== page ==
because the woman's place is wherever the woman is...

Friday, November 23, 2012

Rebecca West

Her real name was Cicely Isabel Fairfield, but she took the name Rebecca West from a rebellious young female character in a play by Henrik Ibsen when she was studying to be an actress in London and that's the name she's known by. Dropping out of school at fifteen to recuperate from tuberculosis and then unable to return because there was no money to do so, West began publishing as a writer early on while also hitting the streets as a supporter of women's suffrage and simultaneously becoming H.G. Wells' lover for a decade.

Her many essays and reviews in the best of the progressive and mainstream newspapers and magazines in both Great Britain and the United States made West famous, highly respected, and very, very rich before she was thirty. In fact, she was only twenty-four when George Bernard Shaw said of her, "Rebecca West could handle a pen as brilliantly as ever I could -- and much more savagely."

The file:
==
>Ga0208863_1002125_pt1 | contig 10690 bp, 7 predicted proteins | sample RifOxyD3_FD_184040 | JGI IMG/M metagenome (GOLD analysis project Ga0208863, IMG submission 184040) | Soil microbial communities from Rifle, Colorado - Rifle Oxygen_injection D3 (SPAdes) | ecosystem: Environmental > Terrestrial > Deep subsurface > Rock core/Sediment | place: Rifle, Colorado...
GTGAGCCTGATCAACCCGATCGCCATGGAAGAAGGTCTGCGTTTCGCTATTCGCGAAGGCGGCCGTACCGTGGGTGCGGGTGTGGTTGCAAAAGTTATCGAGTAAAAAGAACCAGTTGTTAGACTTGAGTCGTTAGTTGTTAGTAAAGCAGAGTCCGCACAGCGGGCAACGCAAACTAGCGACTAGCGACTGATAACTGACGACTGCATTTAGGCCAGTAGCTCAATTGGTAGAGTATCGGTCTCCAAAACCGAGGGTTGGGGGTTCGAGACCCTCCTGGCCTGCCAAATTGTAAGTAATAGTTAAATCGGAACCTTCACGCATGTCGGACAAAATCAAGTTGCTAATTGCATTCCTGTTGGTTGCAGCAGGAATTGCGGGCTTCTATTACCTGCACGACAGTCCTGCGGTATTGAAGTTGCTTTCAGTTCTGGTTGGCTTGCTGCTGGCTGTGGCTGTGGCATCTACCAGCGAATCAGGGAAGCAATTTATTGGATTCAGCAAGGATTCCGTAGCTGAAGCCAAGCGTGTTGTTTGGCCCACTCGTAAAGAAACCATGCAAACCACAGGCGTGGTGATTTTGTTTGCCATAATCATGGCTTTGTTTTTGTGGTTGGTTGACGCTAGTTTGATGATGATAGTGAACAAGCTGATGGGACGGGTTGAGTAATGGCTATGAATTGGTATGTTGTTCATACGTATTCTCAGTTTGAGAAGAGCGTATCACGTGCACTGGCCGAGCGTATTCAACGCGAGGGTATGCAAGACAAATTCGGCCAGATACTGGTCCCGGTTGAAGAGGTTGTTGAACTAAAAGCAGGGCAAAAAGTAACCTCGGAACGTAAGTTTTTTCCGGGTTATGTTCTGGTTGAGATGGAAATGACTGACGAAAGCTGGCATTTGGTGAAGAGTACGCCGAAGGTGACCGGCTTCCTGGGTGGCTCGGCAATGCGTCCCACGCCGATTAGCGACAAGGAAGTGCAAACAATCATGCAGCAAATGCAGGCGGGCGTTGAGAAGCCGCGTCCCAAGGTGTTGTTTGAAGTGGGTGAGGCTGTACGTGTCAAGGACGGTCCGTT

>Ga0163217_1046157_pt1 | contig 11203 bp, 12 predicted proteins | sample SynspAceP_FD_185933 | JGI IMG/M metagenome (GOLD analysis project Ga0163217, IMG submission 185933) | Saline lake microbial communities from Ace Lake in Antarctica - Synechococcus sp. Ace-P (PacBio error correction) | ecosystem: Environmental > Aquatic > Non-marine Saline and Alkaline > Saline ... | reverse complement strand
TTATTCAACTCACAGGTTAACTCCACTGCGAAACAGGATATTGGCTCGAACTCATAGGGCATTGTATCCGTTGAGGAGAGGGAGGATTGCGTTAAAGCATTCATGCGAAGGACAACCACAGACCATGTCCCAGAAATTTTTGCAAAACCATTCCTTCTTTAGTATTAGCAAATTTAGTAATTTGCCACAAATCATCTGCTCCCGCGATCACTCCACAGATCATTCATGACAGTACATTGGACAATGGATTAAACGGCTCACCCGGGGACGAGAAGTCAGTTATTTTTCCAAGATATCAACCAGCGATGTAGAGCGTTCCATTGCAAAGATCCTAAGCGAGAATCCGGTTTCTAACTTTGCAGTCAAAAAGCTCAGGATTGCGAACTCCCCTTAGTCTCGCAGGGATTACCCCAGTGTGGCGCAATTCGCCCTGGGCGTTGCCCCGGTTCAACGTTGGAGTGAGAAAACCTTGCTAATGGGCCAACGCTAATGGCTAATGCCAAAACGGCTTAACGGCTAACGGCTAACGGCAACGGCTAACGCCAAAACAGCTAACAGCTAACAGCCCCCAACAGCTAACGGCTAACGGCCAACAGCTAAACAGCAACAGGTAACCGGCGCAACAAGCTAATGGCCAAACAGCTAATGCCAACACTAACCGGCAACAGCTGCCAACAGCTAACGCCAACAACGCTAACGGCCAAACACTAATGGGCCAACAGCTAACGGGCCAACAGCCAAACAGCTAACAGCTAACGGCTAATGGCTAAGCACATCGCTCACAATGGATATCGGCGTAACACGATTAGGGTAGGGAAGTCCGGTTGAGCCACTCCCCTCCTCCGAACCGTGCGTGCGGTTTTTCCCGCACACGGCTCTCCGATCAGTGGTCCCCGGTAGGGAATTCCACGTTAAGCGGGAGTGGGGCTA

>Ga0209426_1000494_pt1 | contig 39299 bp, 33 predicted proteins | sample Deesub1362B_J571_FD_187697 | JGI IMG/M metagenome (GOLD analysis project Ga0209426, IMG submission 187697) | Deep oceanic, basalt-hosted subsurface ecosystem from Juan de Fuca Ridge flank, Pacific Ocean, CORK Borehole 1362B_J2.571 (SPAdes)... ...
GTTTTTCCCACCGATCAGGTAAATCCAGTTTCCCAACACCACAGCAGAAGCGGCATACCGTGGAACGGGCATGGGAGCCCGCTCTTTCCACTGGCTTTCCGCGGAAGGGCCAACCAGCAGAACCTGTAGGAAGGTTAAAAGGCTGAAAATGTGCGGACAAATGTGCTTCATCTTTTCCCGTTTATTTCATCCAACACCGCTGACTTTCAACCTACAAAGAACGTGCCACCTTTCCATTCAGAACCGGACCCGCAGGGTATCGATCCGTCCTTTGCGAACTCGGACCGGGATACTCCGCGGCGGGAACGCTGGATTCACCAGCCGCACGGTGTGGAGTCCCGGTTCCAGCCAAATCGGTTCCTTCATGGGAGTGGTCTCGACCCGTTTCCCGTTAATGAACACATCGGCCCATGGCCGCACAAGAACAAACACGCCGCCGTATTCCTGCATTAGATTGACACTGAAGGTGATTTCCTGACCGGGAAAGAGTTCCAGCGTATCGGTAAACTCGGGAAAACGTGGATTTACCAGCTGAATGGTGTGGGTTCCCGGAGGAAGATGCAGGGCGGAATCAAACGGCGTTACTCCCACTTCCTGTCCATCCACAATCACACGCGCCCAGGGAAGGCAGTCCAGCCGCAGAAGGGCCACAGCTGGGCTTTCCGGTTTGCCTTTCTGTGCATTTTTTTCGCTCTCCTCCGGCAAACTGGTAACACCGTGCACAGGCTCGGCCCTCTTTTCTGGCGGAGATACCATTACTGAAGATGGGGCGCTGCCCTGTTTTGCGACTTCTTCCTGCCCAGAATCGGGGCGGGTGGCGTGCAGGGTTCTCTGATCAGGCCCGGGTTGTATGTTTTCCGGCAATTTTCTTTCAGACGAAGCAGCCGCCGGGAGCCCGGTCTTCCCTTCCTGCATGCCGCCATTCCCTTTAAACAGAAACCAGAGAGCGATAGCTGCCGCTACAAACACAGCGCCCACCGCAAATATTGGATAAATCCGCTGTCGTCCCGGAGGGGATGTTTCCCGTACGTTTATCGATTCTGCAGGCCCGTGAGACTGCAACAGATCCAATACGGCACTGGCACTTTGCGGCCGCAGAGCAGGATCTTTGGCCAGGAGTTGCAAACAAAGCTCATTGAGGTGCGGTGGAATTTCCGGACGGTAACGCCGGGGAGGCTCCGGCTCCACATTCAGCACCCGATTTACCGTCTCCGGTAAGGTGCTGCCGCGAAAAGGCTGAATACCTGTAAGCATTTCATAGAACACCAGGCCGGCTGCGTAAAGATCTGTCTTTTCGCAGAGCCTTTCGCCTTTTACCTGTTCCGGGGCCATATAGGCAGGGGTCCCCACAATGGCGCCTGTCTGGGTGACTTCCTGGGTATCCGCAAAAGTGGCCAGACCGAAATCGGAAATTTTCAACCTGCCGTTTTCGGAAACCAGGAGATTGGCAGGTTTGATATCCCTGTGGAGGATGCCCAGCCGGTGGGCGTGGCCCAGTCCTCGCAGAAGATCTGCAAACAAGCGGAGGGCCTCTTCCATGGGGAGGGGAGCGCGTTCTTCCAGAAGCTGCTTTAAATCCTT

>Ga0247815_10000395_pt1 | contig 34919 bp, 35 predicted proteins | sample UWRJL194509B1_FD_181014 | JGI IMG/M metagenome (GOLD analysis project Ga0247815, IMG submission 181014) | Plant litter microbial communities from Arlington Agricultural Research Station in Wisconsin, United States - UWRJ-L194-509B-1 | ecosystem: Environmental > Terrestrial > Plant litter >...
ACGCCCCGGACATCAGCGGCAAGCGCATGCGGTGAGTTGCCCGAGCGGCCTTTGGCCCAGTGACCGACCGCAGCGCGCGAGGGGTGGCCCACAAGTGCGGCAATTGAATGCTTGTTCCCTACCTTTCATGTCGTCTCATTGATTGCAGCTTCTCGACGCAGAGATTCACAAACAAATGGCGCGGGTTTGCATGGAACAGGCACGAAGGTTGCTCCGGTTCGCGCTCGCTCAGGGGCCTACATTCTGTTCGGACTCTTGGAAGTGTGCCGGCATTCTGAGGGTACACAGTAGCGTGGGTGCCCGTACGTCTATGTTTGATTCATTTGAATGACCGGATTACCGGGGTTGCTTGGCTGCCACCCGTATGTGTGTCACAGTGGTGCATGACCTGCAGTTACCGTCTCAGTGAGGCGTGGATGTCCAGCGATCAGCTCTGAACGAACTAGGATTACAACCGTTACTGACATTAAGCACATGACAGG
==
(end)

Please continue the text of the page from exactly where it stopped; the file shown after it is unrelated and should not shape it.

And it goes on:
A complicated and thoughtful intellectual, West was anti-communist, but also anti-fascist. She owned a Rolls Royce and supported Margaret Thatcher's stance against the unions, but voted for the Labor Party. And she believed that women should be "feminine," but is quoted as saying, "I myself have never been able to find out what feminism is; I only know that people call me a feminist whenever I express sentiments that differentiate me from a doormat or a prostitute." In-your-face women defy categories. Yay!

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